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Meet the new FedEx Efficient Containers. Lighter design. Less fuel.

October 3, 2013

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Taking weight off a jet isn’t a new idea. It’s a problem aviators have tried to solve since the early pages of aviation history. Extra weight equals extra fuel. When you find the right balance, you can fly farther, use less fuel and reduce emissions. But it’s how you take the weight off that gets interesting.

Charles Lindbergh became the first person to fly across the Atlantic using a plane covered in lightweight linen. Today, this same mindset is inspiring a whole new generation of innovations and I’m happy to say much safer than some of those early ideas.

One of our newest EarthSmart Innovations, the FedEx Efficient Container, takes this mindset to heart. These unit load devices (ULDs) are the containers that keep packages safe during loading, transit and unloading of our aircraft. Efficient containers, which begin service with our maiden 767 flight later this month, will be significantly lighter than the models currently in our network. For example, our largest container used on the 777s will weigh almost 150 lbs. lighter.

In fact, once we finish retrofitting or replacing about 23,000 older-model ULDs, Efficient Containers will remove more than 1.6 million pounds from our air network. This equates to saving approximately 2.8 million gallons of fuel each year and reducing our CO2 emissions by 77.8 million pounds.

Efficient containerFor the past three years, I’ve collaborated with our strategic projects and air ops teams and our manufacturer to bring this idea to life. On the outset we all agreed to a few simple principles. Make it lighter, make it safe, make it use space more efficiently and make it 100 percent recyclable.

After countless Cad drawings and tests, three years of planning are paying off: 100 hundred test units on 21,000 flight cycles saved more than $200,000 in fuel costs. Now we’re about to bring four new models online consisting of a total of 38 new parts.

These containers join a host of weight-reducing efforts at FedEx from re-distributing weight in the cargo hull to streamlining galley equipment. Together with our new fuel-efficient aircraft like the 767s, and 777s, we’re making a significant impact on our goal to reduce aircraft emissions intensity 30 percent by 2020.   


    David F says:

    Great work Dave!

    Megan says:

    I am curious to know the actual weight of the old ULDS and the new ULDS, not just that they will be 150lbs lighter.

    Shakil Khan says:

    Completed my GSE training few days ago, great aircraft very user friendly. Looking forward to working and training on this aircraft soon….

    Alex says:

    Congratulations !!!!!!!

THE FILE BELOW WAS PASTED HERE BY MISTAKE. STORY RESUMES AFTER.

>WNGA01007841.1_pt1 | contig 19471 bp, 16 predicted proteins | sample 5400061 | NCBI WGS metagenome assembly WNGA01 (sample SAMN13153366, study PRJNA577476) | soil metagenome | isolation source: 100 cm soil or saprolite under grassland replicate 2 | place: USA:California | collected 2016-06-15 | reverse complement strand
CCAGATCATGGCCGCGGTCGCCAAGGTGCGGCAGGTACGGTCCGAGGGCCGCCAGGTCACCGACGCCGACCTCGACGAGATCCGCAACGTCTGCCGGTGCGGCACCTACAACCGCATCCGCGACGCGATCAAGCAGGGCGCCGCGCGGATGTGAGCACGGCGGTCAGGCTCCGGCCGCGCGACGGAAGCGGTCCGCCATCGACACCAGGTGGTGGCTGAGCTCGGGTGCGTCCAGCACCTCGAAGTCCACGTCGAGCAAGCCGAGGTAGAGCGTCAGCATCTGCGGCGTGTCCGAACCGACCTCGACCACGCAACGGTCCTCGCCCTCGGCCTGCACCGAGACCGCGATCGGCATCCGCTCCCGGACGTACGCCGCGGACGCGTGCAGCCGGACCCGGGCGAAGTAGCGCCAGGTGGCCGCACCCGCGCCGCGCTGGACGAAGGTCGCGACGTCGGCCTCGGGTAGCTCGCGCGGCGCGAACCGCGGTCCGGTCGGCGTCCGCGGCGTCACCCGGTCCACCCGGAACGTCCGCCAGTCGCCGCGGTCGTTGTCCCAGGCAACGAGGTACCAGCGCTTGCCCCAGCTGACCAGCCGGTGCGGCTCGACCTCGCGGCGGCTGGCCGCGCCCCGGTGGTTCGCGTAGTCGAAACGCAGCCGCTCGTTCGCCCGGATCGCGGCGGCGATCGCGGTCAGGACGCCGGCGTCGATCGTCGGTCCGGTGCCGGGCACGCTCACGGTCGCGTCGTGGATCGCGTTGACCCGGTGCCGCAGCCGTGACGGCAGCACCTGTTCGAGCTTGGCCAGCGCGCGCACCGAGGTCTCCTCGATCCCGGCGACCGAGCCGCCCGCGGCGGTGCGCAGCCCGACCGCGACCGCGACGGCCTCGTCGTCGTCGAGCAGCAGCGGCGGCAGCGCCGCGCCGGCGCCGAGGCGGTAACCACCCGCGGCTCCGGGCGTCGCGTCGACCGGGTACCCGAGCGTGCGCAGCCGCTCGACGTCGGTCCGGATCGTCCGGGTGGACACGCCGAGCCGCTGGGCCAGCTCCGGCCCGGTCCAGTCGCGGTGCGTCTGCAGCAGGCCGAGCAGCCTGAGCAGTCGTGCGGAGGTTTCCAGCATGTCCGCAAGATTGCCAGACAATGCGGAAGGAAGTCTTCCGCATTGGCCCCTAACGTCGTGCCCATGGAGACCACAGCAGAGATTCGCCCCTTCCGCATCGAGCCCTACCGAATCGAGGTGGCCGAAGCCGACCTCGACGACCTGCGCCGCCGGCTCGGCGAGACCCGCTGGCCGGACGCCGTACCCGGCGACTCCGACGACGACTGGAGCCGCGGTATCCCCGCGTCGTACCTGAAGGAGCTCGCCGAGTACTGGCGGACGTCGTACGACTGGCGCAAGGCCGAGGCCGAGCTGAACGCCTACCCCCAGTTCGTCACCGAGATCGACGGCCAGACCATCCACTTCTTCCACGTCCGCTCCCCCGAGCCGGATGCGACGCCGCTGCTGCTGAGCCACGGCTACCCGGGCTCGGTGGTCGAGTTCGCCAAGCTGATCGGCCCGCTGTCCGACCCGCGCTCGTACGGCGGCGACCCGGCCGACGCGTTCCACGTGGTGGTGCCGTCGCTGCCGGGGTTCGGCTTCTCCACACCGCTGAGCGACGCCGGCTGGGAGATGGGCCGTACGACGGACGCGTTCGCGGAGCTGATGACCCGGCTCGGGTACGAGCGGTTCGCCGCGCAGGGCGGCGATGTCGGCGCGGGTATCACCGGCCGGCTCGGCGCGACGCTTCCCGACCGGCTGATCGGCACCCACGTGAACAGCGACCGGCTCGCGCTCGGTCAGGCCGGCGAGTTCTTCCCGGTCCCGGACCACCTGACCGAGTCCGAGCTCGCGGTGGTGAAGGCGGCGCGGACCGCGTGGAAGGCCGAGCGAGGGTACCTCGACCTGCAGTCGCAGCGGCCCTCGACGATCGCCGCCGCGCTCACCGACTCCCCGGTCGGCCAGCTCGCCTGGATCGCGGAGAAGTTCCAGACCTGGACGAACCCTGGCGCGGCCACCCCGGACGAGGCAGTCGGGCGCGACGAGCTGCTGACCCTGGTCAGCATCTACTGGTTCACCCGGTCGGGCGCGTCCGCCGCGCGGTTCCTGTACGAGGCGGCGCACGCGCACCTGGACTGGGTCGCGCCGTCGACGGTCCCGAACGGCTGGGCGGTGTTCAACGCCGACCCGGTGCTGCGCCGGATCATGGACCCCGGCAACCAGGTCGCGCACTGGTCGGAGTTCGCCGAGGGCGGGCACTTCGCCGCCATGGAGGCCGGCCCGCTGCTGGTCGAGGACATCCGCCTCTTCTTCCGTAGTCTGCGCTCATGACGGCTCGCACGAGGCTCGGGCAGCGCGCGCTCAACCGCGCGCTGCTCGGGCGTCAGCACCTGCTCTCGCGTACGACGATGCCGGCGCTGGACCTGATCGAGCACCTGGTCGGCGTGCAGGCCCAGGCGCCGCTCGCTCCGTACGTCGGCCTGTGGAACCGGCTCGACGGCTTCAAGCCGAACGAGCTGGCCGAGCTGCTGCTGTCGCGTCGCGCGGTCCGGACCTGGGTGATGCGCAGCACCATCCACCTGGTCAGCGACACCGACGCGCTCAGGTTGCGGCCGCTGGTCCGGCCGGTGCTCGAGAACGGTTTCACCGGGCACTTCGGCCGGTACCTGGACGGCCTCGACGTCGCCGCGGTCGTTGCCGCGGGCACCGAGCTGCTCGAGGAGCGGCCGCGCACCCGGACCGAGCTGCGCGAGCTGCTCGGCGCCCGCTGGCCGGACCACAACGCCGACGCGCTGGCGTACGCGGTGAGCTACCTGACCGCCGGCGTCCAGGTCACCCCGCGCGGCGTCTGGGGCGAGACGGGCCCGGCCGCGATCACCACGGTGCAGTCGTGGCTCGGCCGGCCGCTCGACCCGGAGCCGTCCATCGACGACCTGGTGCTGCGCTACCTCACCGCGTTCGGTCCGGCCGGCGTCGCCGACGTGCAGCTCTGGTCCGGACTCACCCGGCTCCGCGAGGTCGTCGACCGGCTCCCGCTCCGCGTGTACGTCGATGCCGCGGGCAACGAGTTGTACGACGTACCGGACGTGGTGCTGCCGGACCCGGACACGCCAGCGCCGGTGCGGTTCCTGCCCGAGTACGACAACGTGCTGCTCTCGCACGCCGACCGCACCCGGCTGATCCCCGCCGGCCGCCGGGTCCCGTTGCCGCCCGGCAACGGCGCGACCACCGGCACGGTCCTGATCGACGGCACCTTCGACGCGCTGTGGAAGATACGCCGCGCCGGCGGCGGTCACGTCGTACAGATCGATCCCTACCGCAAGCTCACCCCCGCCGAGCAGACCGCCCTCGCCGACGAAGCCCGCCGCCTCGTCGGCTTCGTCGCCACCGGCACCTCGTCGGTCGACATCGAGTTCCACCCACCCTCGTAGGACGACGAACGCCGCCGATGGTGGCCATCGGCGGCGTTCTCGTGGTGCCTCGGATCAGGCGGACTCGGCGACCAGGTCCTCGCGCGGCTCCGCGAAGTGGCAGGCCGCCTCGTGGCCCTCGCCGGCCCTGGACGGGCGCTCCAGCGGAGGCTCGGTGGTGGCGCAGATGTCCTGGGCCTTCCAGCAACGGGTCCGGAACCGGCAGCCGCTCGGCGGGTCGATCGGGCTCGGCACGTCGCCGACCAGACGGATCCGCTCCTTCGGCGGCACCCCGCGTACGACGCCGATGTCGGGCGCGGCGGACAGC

Lori says:

    Very cool addition to the Fuel Sense program! I’m always amazed at the impact you all can have on our environmental footprint with seemingly small changes that make a big difference. Keep up the good work!

    Francois says:

    Well done Dave.
    Tremendous improvement on fuel consuming and good for Earth !!!!
    What asking more ?

    Jad Musallam says:

    Thats great news to hear the amount of savings the new ULD’s can potentially bring to the company and environment!

    Grant Wood says:

    Amazing !! Great idea, someone is always thinking of new ways to improve the system.
    Good work !!

    Tim Bruner says:

    Wow! Just amazing numbers on this!

    Elisabeth de Zagon says:

    Awesome. Can’t wait to see them on our European network!

    David says:

    What is the cost to replace 23,000 ULD’s and therefore what is the estimated payback?

    Rodrigo says:

    Wow. Very Nice add to our network. Can’t wait to see it in Brazil and new inovations from EarthSmart team! Congratulations

    Anderson Damiao says:

    This is a really good move for reducing costs and improve our margins.

    Dave Lee says:

    Thanks for the great comments! To answer a couple of your questions:

    1. We are purchasing new models only to support our new aircraft – the B767 and B777. The rest of our existing fleet will be changed over to lightweight ULDs as they transit in for repair. We’d be paying for repairs anyway, and with the new models we’re investing in a better long term product. Estimated payback is actually increased long-term savings.

    2. Total weight savings varies by the ULD type. For example, the AMJ containers used on our wide body aircraft have an average tare weight of 758 lbs. The new design weighs 607 lbs.

    -Dave Lee

    Beverly says:

    It gives me great pride to know that I work for a company who is always FORWARD thinking to make our worklife and where we live a better place. Awesome job!

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